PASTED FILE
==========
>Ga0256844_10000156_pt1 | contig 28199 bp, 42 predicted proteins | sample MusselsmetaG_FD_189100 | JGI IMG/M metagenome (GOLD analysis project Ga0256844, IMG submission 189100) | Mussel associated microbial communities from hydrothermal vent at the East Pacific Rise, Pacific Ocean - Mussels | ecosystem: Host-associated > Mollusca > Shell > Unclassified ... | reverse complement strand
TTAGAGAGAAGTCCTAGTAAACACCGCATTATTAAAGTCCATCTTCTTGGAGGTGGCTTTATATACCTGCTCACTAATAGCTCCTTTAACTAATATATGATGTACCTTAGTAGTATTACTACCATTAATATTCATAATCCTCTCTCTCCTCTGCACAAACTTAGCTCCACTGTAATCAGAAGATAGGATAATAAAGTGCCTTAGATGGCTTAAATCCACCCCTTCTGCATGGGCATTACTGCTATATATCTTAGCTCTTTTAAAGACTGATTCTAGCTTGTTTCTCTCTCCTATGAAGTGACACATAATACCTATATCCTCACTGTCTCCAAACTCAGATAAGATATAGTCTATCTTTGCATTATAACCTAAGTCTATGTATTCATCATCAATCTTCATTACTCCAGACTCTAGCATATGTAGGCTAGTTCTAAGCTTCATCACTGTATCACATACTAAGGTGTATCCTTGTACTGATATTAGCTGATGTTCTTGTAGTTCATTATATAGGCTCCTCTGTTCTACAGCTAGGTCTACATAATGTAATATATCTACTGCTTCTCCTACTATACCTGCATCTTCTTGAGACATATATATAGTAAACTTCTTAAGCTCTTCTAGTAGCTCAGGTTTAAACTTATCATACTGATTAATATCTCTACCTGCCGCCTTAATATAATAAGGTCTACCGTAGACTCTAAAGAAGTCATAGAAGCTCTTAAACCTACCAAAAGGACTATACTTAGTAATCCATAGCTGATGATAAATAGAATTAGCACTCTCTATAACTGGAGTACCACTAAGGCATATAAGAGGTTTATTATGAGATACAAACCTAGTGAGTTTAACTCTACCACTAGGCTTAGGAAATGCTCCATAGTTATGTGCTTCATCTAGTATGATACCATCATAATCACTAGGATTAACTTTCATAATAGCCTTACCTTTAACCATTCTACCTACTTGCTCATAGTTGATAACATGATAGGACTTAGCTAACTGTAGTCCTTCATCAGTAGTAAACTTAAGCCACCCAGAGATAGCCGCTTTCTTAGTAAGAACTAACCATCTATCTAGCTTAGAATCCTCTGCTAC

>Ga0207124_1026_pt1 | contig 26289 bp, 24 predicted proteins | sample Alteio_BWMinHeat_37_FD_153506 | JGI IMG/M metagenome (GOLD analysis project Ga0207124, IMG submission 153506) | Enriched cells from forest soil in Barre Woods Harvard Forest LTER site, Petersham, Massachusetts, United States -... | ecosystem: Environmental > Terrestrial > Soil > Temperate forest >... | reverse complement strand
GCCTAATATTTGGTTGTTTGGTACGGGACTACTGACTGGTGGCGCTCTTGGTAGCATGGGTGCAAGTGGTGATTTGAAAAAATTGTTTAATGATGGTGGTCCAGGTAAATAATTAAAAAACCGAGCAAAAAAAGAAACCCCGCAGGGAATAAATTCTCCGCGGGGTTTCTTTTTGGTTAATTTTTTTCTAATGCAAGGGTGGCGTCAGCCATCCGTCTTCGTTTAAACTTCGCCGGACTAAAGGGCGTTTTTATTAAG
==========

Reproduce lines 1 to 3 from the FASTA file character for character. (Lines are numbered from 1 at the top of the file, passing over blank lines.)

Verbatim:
>Ga0256844_10000156_pt1 | contig 28199 bp, 42 predicted proteins | sample MusselsmetaG_FD_189100 | JGI IMG/M metagenome (GOLD analysis project Ga0256844, IMG submission 189100) | Mussel associated microbial communities from hydrothermal vent at the East Pacific Rise, Pacific Ocean - Mussels | ecosystem: Host-associated > Mollusca > Shell > Unclassified ... | reverse complement strand
TTAGAGAGAAGTCCTAGTAAACACCGCATTATTAAAGTCCATCTTCTTGGAGGTGGCTTTATATACCTGCTCACTAATAGCTCCTTTAACTAATATATGATGTACCTTAGTAGTATTACTACCATTAATATTCATAATCCTCTCTCTCCTCTGCACAAACTTAGCTCCACTGTAATCAGAAGATAGGATAATAAAGTGCCTTAGATGGCTTAAATCCACCCCTTCTGCATGGGCATTACTGCTATATATCTTAGCTCTTTTAAAGACTGATTCTAGCTTGTTTCTCTCTCCTATGAAGTGACACATAATACCTATATCCTCACTGTCTCCAAACTCAGATAAGATATAGTCTATCTTTGCATTATAACCTAAGTCTATGTATTCATCATCAATCTTCATTACTCCAGACTCTAGCATATGTAGGCTAGTTCTAAGCTTCATCACTGTATCACATACTAAGGTGTATCCTTGTACTGATATTAGCTGATGTTCTTGTAGTTCATTATATAGGCTCCTCTGTTCTACAGCTAGGTCTACATAATGTAATATATCTACTGCTTCTCCTACTATACCTGCATCTTCTTGAGACATATATATAGTAAACTTCTTAAGCTCTTCTAGTAGCTCAGGTTTAAACTTATCATACTGATTAATATCTCTACCTGCCGCCTTAATATAATAAGGTCTACCGTAGACTCTAAAGAAGTCATAGAAGCTCTTAAACCTACCAAAAGGACTATACTTAGTAATCCATAGCTGATGATAAATAGAATTAGCACTCTCTATAACTGGAGTACCACTAAGGCATATAAGAGGTTTATTATGAGATACAAACCTAGTGAGTTTAACTCTACCACTAGGCTTAGGAAATGCTCCATAGTTATGTGCTTCATCTAGTATGATACCATCATAATCACTAGGATTAACTTTCATAATAGCCTTACCTTTAACCATTCTACCTACTTGCTCATAGTTGATAACATGATAGGACTTAGCTAACTGTAGTCCTTCATCAGTAGTAAACTTAAGCCACCCAGAGATAGCCGCTTTCTTAGTAAGAACTAACCATCTATCTAGCTTAGAATCCTCTGCTAC

>Ga0207124_1026_pt1 | contig 26289 bp, 24 predicted proteins | sample Alteio_BWMinHeat_37_FD_153506 | JGI IMG/M metagenome (GOLD analysis project Ga0207124, IMG submission 153506) | Enriched cells from forest soil in Barre Woods Harvard Forest LTER site, Petersham, Massachusetts, United States -... | ecosystem: Environmental > Terrestrial > Soil > Temperate forest >... | reverse complement strand